Seeing as August is Women’s Month, I thought I’d jump ahead of the curve and do a special Women’s Month post before your feed gets flooded with the rest of it.


I consider myself a feminist. Here’s why: Feminism allows people to look at the world not as it is, but how it could be. I also think it’s an extremely personal matter and not one that you should feel obliged to share with the world every second of every day. Of course, if you want to voice your opinion on the matter, I think it should be with caution. It’s extremely important that discussions around equality and specifically pertaining to gender equality, take place. But it shouldn’t only be a discussion.


Just like with anything else of value in this world, there needs to be ground work, a foundation; someone needs to do the job instead of just complaining about the fair compensation afterwards. A lot of time and effort has gone into raising awareness about women’s rights, fair compensation and all-around equality. But many of us have missed step two. The step that follows the discussion part. The step that follows the talking part. The get-down-to-it, take-it-for-ourselves-, physically-working part.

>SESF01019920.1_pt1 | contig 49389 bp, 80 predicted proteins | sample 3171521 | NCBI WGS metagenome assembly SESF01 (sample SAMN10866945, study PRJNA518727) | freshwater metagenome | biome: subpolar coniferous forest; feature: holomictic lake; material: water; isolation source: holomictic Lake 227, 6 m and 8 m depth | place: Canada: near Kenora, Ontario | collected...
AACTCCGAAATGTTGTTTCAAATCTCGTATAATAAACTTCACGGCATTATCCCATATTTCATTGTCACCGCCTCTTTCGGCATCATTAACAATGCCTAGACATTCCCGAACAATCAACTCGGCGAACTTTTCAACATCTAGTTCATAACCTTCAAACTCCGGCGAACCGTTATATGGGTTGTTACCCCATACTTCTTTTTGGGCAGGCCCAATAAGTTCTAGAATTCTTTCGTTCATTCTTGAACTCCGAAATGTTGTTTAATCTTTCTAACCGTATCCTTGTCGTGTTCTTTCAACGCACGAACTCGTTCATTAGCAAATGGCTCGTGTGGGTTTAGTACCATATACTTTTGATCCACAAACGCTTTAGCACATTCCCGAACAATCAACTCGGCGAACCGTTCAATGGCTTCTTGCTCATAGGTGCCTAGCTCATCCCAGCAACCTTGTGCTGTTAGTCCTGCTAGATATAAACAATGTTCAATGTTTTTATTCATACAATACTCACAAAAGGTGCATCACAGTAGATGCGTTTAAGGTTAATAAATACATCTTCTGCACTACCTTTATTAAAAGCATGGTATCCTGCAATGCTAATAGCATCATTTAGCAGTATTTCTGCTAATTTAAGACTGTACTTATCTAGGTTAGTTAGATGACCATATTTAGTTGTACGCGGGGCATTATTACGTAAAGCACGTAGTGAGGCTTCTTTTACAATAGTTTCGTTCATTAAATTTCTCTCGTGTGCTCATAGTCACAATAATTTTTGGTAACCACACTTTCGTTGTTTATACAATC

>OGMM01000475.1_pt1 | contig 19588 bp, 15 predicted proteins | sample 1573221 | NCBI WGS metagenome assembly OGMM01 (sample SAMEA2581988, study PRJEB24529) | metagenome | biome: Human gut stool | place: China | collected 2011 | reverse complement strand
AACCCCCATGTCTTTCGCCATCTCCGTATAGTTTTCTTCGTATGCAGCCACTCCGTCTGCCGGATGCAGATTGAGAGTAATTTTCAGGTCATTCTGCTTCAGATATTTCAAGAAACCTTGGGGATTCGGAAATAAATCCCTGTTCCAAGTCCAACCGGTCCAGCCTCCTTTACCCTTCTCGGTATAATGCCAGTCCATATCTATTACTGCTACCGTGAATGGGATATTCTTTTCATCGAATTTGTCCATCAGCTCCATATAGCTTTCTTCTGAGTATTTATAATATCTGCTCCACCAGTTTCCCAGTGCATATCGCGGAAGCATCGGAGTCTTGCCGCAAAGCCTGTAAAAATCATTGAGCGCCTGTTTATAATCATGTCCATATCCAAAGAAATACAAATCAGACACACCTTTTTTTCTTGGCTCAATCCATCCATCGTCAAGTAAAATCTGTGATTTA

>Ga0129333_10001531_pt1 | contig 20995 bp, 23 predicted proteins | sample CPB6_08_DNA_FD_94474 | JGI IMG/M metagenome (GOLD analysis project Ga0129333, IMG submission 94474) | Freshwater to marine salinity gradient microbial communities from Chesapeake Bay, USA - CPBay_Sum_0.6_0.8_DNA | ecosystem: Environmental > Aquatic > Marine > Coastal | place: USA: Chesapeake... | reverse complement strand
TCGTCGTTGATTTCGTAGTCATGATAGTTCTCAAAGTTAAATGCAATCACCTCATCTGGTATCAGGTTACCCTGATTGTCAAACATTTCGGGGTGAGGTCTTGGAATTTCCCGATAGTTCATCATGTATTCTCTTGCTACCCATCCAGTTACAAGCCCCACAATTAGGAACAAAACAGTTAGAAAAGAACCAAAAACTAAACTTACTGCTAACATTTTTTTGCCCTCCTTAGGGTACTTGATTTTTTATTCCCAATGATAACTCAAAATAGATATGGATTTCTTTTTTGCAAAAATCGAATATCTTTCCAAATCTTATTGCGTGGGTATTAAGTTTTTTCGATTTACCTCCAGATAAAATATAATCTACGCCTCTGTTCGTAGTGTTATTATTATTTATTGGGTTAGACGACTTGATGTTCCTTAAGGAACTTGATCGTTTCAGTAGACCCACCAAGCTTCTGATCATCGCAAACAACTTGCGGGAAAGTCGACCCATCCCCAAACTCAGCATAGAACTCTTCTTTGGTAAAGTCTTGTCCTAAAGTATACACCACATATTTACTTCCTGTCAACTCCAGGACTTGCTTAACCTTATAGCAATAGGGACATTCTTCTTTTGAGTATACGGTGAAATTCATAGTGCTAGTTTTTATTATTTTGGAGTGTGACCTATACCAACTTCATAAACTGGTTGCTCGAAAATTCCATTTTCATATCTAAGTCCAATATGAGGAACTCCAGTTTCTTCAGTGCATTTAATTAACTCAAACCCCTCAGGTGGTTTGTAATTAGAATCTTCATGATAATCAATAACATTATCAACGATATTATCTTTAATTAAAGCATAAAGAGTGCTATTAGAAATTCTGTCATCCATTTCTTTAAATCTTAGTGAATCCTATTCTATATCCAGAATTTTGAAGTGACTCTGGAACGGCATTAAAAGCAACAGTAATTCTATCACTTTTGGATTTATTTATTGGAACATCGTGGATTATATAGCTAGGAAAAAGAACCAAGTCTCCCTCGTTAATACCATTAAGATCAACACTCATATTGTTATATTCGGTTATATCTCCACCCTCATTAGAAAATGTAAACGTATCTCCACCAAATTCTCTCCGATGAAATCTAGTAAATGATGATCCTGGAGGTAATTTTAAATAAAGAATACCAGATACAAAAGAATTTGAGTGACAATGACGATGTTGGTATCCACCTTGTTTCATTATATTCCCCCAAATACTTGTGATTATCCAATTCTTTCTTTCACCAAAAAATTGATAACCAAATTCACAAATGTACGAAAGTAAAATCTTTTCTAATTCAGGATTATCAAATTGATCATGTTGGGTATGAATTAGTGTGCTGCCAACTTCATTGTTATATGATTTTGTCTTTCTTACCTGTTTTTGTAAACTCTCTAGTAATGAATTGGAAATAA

Many feminists spend so much time trying to convince the world to hand over equality and fair pay instead of just taking what rightfully belongs to them and all women for that matter.

Feminism is equality. That does not mean that every woman should become CEO or that I want to burn my bra or that I hate men. It simply means that when women do the same work as men (and in some cases even more), that they should receive the same amount of compensation.


It means that we don’t have to just focus on running a household and being a wife and birthing children. It means that we are still able to do all of those things and then allow all of it to work together for our good and in our favour in a corporate career. Your motherly instincts and empathy for others can only aid you in your career. It does not make you weak or emotional or lesser than. It makes you strong and mature and better than.


With all that being said, during South Africa’s upcoming Women’s Month I would like to encourage you to not play the victim card. Play the strong, independent woman card. Play the gracious card. Play the wise card. Play the patience card. Play the perseverance card. Instead of playing the victim, play the victor.

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